The 499 marks out of a possible 500 scored by a couple of students in the CBSE Class 12 exam, followed by as high a score in Class 10, and then the ICSE results with equally mind-boggling scores — notably in subjects of the humanities — make no sense in a society where youngsters are increasingly struggling with articulation. While the concern voiced in the media, in general, about the cut-off marks of the University of Delhi for admissions to undergraduate programmes shooting up is practical, the commentary fails to capture the long-term harm this does to the knowledge economy the nation is eager to build. Before that, it pressures the average student whom these very boards once sought to calm by abrogating the system of exams until the secondary level. On the question of logic, it is inexplicable how an explanatory answer can fetch an examinee 100% of marks when no explanation can be perfect. If to get rid of this obstacle, the boards have reduced the question paper to a multiple-choice questionnaire, that explains why this generation, by and large, cannot place five or ten odd words in order to construct a flawless sentence that conveys the intended sense. In the World Economic Forum ranking last year, India secured the 37th position, with Singapore, Switzerland, Finland, Lebanon, Netherlands, Hong Kong and Qatar faring better in mathematics and science.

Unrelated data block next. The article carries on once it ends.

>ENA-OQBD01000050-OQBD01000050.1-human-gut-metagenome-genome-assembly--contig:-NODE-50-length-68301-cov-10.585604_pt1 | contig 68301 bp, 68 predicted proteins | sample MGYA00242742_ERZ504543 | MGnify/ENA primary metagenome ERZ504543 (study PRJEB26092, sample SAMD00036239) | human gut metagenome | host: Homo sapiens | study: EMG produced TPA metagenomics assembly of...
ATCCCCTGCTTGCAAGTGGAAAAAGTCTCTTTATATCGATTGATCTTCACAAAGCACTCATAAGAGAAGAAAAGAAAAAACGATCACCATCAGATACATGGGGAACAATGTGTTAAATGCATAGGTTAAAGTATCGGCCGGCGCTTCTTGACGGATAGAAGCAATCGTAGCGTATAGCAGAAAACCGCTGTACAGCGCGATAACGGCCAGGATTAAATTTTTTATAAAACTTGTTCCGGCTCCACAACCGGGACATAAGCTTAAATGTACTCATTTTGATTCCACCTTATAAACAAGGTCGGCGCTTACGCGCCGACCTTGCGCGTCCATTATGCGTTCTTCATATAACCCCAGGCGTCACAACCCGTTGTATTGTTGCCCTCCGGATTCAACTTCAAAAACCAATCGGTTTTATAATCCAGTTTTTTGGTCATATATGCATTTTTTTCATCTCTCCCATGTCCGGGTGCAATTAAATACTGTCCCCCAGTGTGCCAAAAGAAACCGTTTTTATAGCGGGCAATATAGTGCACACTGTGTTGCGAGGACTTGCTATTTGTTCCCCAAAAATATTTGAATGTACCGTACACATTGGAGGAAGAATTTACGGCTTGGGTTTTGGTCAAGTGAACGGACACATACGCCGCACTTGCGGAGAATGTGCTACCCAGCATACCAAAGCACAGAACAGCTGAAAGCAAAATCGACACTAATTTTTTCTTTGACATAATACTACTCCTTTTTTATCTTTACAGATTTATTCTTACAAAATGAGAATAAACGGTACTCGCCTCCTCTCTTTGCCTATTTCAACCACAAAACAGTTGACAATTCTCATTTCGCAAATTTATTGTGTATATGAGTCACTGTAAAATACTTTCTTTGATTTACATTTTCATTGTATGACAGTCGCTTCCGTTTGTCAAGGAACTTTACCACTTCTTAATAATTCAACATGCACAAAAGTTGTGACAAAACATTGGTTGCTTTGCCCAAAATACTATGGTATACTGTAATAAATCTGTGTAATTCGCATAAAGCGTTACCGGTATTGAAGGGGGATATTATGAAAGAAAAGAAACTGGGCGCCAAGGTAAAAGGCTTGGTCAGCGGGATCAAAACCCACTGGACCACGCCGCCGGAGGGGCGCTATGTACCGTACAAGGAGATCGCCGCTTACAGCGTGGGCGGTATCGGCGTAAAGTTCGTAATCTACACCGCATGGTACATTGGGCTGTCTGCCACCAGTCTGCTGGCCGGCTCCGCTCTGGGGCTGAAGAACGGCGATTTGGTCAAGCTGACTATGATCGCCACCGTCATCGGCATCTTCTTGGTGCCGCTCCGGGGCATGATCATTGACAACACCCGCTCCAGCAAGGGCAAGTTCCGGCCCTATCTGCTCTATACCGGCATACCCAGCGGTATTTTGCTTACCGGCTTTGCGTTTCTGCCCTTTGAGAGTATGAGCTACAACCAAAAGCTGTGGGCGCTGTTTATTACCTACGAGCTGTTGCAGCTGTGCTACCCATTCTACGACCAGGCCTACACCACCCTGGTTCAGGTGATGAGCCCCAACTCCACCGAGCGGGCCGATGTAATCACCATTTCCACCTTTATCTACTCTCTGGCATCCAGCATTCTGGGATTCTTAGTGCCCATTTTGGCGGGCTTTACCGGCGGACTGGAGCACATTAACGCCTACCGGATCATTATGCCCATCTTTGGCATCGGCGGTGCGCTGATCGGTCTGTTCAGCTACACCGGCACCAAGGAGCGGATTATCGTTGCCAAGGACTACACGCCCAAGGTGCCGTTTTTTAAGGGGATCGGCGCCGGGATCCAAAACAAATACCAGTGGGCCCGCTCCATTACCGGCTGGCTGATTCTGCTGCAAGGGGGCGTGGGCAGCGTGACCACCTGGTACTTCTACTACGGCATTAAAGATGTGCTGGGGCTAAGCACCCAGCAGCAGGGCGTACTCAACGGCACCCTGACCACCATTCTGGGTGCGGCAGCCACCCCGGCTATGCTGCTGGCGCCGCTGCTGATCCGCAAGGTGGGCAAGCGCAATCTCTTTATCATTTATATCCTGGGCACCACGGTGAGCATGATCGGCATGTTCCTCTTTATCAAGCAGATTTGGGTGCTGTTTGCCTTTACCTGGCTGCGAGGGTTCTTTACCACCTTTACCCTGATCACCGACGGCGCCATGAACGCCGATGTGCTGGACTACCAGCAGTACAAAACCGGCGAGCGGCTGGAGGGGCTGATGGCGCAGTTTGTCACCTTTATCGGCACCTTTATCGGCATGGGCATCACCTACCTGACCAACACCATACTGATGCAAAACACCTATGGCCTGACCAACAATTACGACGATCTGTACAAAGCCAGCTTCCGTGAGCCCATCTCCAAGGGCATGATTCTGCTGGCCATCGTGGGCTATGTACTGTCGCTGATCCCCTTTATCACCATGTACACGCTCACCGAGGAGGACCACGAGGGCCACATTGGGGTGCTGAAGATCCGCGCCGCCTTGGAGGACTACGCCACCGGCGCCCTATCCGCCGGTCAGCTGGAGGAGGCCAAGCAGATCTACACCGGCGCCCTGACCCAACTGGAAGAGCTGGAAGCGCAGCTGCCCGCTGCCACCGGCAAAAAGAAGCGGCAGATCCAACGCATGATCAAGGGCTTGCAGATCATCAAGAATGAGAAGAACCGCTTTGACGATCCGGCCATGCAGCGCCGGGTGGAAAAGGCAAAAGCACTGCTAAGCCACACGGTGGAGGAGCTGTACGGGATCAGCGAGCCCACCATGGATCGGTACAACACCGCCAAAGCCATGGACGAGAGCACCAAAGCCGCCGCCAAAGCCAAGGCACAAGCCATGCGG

According to some experts like Ashok Ganguly, who headed the CBSE for the longest period, this all started with an urge to reform the education system to bring the best out of students. While a part of the prescribed changes was adhered to, the successors of Ganguly could not care less about the rest. As per Krishna Kumar, former director of the NCERT, the examiners are not inflating the scores. Rather, those who set the question papers make a hash job of it. The paper pushes a student to regurgitating things learnt by rote to score full whereas students who are innovative or creative with their answers are ‘punished’ with deductions in the marks.

What is surprising, the media, which should ideally be a conscience keeper of society, celebrates these so-called ‘achievers’ year after year. This is as asinine as putting on the front page of newspapers and the prime time of television the names of UPSC exam toppers in a country whose sluggish growth can be singularly attributed to the IAS and State bureaucracy whose heads shamelessly lead lives like feudal lords at taxpayers’ expense. To make India a world power, a fundamental area that must be addressed is education. International institutions hardly care about the percentage of marks Indian students score. The stunning effect of a score of 100% diminishes even within the country by the time the candidate begins looking for a job. It is almost of no value if the person turns to business. All that the CBSE, ICSE and State boards have ended up managing with the sheepishly prepared question papers and grotesquely heightened scores is losing credibility. It is time these authorities switched to an application-oriented system that would judge students on the basis of what their brains would contribute to the humankind.